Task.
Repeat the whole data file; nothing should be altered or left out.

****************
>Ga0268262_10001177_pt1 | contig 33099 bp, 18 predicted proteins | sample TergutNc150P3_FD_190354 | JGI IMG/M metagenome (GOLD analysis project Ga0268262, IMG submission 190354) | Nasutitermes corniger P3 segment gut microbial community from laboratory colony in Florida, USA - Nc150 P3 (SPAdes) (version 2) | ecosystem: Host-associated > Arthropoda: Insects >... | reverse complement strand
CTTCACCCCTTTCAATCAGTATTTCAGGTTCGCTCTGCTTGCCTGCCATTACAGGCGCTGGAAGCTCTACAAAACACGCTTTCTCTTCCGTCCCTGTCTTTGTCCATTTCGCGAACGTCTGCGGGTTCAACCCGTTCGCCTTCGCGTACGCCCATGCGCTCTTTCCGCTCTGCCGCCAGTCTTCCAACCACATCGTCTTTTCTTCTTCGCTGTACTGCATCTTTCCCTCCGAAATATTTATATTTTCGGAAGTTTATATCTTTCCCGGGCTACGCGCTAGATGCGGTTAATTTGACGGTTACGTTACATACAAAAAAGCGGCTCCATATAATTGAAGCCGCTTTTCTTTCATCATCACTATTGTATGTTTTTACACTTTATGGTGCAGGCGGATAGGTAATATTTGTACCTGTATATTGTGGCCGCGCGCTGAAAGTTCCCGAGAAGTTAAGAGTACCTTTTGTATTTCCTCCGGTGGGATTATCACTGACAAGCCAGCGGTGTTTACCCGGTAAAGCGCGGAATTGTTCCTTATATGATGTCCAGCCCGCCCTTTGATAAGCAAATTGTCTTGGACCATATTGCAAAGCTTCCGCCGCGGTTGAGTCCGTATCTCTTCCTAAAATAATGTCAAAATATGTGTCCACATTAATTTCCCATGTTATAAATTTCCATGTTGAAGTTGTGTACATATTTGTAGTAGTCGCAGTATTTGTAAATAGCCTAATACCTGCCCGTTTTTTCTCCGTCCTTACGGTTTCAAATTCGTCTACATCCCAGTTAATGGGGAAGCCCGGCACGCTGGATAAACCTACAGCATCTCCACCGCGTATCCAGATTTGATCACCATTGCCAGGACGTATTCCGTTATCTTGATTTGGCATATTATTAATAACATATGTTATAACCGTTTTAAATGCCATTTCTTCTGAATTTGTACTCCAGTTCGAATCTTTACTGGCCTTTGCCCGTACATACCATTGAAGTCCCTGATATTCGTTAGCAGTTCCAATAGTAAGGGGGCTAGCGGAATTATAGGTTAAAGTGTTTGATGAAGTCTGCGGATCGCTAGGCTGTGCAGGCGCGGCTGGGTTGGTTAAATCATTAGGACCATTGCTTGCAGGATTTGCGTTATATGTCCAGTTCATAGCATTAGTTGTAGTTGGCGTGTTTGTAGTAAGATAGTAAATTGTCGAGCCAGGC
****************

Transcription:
>Ga0268262_10001177_pt1 | contig 33099 bp, 18 predicted proteins | sample TergutNc150P3_FD_190354 | JGI IMG/M metagenome (GOLD analysis project Ga0268262, IMG submission 190354) | Nasutitermes corniger P3 segment gut microbial community from laboratory colony in Florida, USA - Nc150 P3 (SPAdes) (version 2) | ecosystem: Host-associated > Arthropoda: Insects >... | reverse complement strand
CTTCACCCCTTTCAATCAGTATTTCAGGTTCGCTCTGCTTGCCTGCCATTACAGGCGCTGGAAGCTCTACAAAACACGCTTTCTCTTCCGTCCCTGTCTTTGTCCATTTCGCGAACGTCTGCGGGTTCAACCCGTTCGCCTTCGCGTACGCCCATGCGCTCTTTCCGCTCTGCCGCCAGTCTTCCAACCACATCGTCTTTTCTTCTTCGCTGTACTGCATCTTTCCCTCCGAAATATTTATATTTTCGGAAGTTTATATCTTTCCCGGGCTACGCGCTAGATGCGGTTAATTTGACGGTTACGTTACATACAAAAAAGCGGCTCCATATAATTGAAGCCGCTTTTCTTTCATCATCACTATTGTATGTTTTTACACTTTATGGTGCAGGCGGATAGGTAATATTTGTACCTGTATATTGTGGCCGCGCGCTGAAAGTTCCCGAGAAGTTAAGAGTACCTTTTGTATTTCCTCCGGTGGGATTATCACTGACAAGCCAGCGGTGTTTACCCGGTAAAGCGCGGAATTGTTCCTTATATGATGTCCAGCCCGCCCTTTGATAAGCAAATTGTCTTGGACCATATTGCAAAGCTTCCGCCGCGGTTGAGTCCGTATCTCTTCCTAAAATAATGTCAAAATATGTGTCCACATTAATTTCCCATGTTATAAATTTCCATGTTGAAGTTGTGTACATATTTGTAGTAGTCGCAGTATTTGTAAATAGCCTAATACCTGCCCGTTTTTTCTCCGTCCTTACGGTTTCAAATTCGTCTACATCCCAGTTAATGGGGAAGCCCGGCACGCTGGATAAACCTACAGCATCTCCACCGCGTATCCAGATTTGATCACCATTGCCAGGACGTATTCCGTTATCTTGATTTGGCATATTATTAATAACATATGTTATAACCGTTTTAAATGCCATTTCTTCTGAATTTGTACTCCAGTTCGAATCTTTACTGGCCTTTGCCCGTACATACCATTGAAGTCCCTGATATTCGTTAGCAGTTCCAATAGTAAGGGGGCTAGCGGAATTATAGGTTAAAGTGTTTGATGAAGTCTGCGGATCGCTAGGCTGTGCAGGCGCGGCTGGGTTGGTTAAATCATTAGGACCATTGCTTGCAGGATTTGCGTTATATGTCCAGTTCATAGCATTAGTTGTAGTTGGCGTGTTTGTAGTAAGATAGTAAATTGTCGAGCCAGGC